Mycobacterium tuberculosis is a mycobacteria that infects different hosts, and one of them is us, humans. The M. tuberculosis sensu stricto is found among people all around the world. The bacillus that causes tuberculosis (TB) infects its host and may remain for a long period of time in a latent state where the host's immune system contains the infection yet is unable to eliminate the bacterium. About 33% of humans carry TB in this latent state. It only attains higher virulence under certain conditions.
Its specificity regarding our species implies that we have very long relationship with M. tuberculosis; it was transmitted from one person to another, ususlly within family settings, and therefore dispersed across the globe with our social group migrations. Its dispersal reflects the march of humans across the globe. In fact there are several genetic families of human M. tuberculosis and they have specific geographical locations. It also infects other mammals (cows, goats, seals, etc.) and they have been suggested as the original source for the human strain of TB.
As usual, in my quest for proof on an early peopling of America (by H. erectus or Neanderthal), I am always attracted by odd gradients in the distribution of genetic traits. The bacteria that causes TB has some peculiarities in its global distribution and mutations. Today's post looks into this.
The Beijing TB genotype
A paper Mokrousov et al., 2005  studied the origin and dispersal of TB. They chose the Beijing strain of the bacteria and in their analysis detected another variant (bold is mine): " a low-endemic type in the United States, the N-branch has no IS6110 insertion in NTF region. Sequencing of the NTF region in N-branch demonstrated that it is intact; that is, it has never harbored IS6110 insertions. In our opinion, this implies that N-branch presents the most ancient or “primordial” group that was isolated from the rest of the Beijing strains at the very beginning of its evolution" .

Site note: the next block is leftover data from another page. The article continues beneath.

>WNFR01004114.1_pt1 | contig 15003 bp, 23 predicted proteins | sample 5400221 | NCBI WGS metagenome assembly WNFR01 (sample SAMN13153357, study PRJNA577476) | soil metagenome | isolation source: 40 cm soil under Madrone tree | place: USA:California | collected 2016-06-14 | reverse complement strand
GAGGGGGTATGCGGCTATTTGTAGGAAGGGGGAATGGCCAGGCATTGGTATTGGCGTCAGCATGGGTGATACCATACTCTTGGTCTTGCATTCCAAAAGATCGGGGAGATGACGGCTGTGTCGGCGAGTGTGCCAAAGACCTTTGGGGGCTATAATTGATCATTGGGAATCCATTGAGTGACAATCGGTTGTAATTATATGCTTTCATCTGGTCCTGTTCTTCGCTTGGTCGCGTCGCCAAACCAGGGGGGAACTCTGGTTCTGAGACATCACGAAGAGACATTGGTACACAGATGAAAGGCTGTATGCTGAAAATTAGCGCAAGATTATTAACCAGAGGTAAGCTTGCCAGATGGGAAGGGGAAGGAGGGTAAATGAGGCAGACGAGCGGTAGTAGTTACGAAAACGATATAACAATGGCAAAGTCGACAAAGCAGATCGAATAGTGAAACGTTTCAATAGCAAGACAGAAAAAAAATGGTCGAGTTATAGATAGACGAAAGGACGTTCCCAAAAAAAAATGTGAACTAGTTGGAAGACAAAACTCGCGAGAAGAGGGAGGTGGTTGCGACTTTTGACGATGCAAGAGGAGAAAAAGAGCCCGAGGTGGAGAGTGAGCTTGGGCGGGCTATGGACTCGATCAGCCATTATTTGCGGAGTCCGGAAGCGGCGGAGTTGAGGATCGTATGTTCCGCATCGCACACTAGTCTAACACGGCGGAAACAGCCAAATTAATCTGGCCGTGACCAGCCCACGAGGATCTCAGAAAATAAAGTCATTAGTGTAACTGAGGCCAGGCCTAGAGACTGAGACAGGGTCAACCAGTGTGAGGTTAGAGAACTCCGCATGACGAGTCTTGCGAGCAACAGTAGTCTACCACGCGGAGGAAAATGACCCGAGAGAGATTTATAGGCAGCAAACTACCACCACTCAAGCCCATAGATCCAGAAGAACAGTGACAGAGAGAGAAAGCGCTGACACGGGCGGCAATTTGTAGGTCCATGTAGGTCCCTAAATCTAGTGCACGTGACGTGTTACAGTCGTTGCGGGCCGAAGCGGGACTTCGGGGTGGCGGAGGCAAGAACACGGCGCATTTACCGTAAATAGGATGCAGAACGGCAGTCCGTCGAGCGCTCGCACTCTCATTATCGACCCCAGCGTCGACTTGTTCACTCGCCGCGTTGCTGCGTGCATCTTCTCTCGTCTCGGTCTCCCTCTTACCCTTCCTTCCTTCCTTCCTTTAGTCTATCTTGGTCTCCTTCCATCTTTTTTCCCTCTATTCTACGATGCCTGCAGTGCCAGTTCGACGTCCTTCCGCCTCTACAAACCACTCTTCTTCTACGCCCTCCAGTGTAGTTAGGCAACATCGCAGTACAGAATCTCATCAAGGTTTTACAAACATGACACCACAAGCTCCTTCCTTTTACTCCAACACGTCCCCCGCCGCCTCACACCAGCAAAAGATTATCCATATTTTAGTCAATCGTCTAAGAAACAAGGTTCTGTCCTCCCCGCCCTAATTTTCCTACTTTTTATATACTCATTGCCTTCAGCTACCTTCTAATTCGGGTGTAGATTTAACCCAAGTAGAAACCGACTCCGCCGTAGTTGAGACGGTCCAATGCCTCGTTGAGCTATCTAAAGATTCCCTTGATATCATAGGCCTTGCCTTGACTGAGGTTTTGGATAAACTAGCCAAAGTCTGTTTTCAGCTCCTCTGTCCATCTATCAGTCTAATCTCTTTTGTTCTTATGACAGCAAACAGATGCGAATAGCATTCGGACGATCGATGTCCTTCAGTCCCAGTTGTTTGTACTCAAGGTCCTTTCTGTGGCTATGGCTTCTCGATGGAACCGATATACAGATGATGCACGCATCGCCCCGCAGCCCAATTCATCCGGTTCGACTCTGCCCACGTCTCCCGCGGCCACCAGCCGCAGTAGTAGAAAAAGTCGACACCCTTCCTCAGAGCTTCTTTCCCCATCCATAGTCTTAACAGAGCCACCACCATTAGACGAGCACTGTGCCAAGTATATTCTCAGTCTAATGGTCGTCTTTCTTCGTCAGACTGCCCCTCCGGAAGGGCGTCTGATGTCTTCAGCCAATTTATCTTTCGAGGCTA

So here it is, a strain unique to the Americas, where it is found at a low-endemicity and which seems to be older than the widespread Eurasian Beijing line.
But what to the authors make out of this? Not what I expected; they disregard a possible American origin for this line of TB and strongly support an Asian origin for it (My comments are Bold) : 
"We sought to define a human host population in which the most recent common ancestor of the Beijing primordial N-branch (currently, endemic North American) and the ancient MIRU types MT11 and MT2 (radiating through a presumably Chinese primary expansion) appeared.
If the Amerindian endemic N-branch is "primordial", then it is in my opinion, a line that appeared in American and spread from there outwards.
This most recent ancestor could not be in the initial group of humans migrating from Africa, nor it could be in next step Levantine populations since this genotype is not endemic in Africa as a whole or in the Middle East and Europe (Bifani et al. 2002; Glynn et al. 2002).
Being absent in Africa and the Middle East makes me wonder if it may be even more ancient than modern humans, for instance a strain in H. erectus, who left Africa 1.8 Mya. They probably evolved this branch far away from the Middle East and African populations, taking it to America. Alternatively we can imagine a Neanderthal population in America as its source.
It could not have arisen in China (east Asia), since Chinese isolates already had one IS6110 insertion in the NTF locus (Bifani et al. 2002) and presented a second step in the Beijing evolution. It seems unlikely that the North American N-branch (i.e., initial Beijing variant) emerged in situ, since we can hardly imagine any significant human gene flow from there to east Asia or Eurasia as a whole.
Once again the "prejudice" against an "Out of America" theory. The paper dismisses the possibility that H. erectus or even Neanderthal had reached America early carrying a M.Tuberculosis strain, } evolved there and later back-flowed to Asia.
Rather, the low-level endemicity of the most ancient Beijing N-branch in North America demonstrates that it was brought to this continent from Eurasia with a small human group, an event that corresponds to the first entry of humans to this continent.
Or does it reflect an ancient archaic origin, that prevails until now, having infected the more recent arrivals (Homo sapiens) as the archaic ones admixed with them?
Of course Mokrousov et al., 2005  adopt the mainstream point of view and propose a late entry of the "archaic" lineage into America:
- The Beijing genotype first appeared in humans with K-M9 Y chromosome haplogroup in central Asia.
- This population later split in humans into other groups that entered Siberia and East Asia. Y chromosome hg. P -M45 marched northeast (20 - 30 kya) with the ancestral Beijing strain (intact NTF).